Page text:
These types of things worry people. They send a chill, quite frankly, among those people who really are the most heroic in our communities, those people who would intervene in any circumstance when they saw an injustice happening, those people who would seek to defend their families, defend their businesses, defend their neighbours' property, and defend their neighbours.
It is important that we join together as members across this House and actually support the legislative measures that would clarify this in law.
I mentioned earlier that I represent a rural constituency. Included in this rural constituency are a number of different components and communities. I represent a large agricultural community. Many farmers in my area live some distance from their neighbours and a significant distance from RCMP or police headquarters or dispatch centres. When there is a concern in rural communities of someone stealing from a farmyard, and I should say that in our rural communities we do not have a lot of crime, and we are thankful for that.
However, there are incidents, unfortunately increasingly so, where people come onto farmyards and steal either equipment or tools or, in many cases, gasoline or diesel fuel. There is little that farmers can do if they live hours away from a dispatch centre, other than simply confront the perpetrator and try to hold that person in place until such time as authorities can arrive.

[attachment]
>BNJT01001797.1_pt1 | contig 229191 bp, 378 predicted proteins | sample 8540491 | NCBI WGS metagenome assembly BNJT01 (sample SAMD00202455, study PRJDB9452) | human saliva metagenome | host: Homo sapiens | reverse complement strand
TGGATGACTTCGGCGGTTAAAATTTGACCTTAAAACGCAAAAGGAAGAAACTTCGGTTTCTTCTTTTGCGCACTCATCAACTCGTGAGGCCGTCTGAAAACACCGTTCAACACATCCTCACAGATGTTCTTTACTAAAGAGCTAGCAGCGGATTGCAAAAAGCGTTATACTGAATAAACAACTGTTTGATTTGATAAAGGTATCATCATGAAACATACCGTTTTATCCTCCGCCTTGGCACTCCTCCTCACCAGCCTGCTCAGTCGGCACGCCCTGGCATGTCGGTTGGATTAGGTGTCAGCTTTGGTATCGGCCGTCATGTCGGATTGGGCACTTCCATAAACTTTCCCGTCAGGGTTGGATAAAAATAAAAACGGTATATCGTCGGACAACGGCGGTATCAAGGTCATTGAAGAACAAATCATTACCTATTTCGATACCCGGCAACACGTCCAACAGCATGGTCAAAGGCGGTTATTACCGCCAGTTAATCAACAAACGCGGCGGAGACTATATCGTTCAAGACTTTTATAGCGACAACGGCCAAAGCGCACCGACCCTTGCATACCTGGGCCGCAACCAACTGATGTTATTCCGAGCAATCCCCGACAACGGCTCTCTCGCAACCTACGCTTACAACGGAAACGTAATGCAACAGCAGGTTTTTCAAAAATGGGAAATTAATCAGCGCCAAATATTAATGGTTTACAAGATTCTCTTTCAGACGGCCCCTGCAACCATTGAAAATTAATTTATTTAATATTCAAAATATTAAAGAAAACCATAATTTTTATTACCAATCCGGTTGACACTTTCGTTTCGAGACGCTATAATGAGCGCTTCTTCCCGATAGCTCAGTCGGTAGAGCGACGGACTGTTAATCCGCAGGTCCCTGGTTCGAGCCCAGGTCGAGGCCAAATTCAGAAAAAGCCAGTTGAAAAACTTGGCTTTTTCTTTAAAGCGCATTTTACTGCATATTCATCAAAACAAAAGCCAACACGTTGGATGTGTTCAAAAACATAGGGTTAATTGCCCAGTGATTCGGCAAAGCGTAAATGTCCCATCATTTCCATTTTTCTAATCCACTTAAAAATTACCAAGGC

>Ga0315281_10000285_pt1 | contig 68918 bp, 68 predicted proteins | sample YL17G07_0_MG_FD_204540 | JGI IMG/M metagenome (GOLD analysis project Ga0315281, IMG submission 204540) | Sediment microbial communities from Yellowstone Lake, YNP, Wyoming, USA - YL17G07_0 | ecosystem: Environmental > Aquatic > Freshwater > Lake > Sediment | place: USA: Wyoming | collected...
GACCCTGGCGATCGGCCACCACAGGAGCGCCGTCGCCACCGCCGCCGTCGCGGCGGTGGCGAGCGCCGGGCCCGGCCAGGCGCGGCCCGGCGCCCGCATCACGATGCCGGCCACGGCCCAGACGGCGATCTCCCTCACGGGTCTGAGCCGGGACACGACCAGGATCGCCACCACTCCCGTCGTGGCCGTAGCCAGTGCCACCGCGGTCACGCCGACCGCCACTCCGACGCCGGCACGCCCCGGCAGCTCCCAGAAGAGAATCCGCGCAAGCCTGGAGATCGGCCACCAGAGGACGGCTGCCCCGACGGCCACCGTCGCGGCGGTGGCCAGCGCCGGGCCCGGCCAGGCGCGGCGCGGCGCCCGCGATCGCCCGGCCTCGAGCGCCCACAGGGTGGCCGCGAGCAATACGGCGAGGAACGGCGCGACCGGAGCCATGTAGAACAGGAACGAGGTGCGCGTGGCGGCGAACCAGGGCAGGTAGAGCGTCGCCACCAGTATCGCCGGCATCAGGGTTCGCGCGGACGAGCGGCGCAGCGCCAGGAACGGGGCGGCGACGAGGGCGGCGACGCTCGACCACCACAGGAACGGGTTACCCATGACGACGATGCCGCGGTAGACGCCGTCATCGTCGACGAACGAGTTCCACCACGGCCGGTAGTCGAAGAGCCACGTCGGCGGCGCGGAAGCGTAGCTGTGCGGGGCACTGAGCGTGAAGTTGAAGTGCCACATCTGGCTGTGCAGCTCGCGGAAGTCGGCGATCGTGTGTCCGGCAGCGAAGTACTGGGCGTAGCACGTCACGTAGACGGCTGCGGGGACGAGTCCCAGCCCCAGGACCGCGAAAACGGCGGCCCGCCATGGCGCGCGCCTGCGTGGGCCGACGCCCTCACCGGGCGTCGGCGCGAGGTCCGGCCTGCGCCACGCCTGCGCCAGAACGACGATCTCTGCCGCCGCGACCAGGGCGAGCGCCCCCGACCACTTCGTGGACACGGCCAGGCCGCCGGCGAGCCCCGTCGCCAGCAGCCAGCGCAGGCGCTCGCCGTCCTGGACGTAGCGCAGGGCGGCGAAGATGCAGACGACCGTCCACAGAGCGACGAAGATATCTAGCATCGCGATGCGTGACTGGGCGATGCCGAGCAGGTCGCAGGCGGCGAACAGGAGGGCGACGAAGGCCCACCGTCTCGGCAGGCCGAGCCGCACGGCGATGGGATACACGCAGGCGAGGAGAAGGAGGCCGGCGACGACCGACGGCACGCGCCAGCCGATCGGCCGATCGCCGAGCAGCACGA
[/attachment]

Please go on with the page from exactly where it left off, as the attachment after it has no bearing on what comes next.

Often, people come unidentified into farmyards. If they do not come with a vehicle, or they come with a vehicle that does not have a licence plate or they come in a stolen vehicle, there are limited identifiers for someone to report the crime and for police forces to follow up. It is important that farmers know that they have the assurance, in law, that they can confront perpetrators who come on their property to steal livestock, tools, gasoline or any other goods, and the farmers will not be found to be in violation of the law by confronting and holding perpetrators until the authorities can arrive.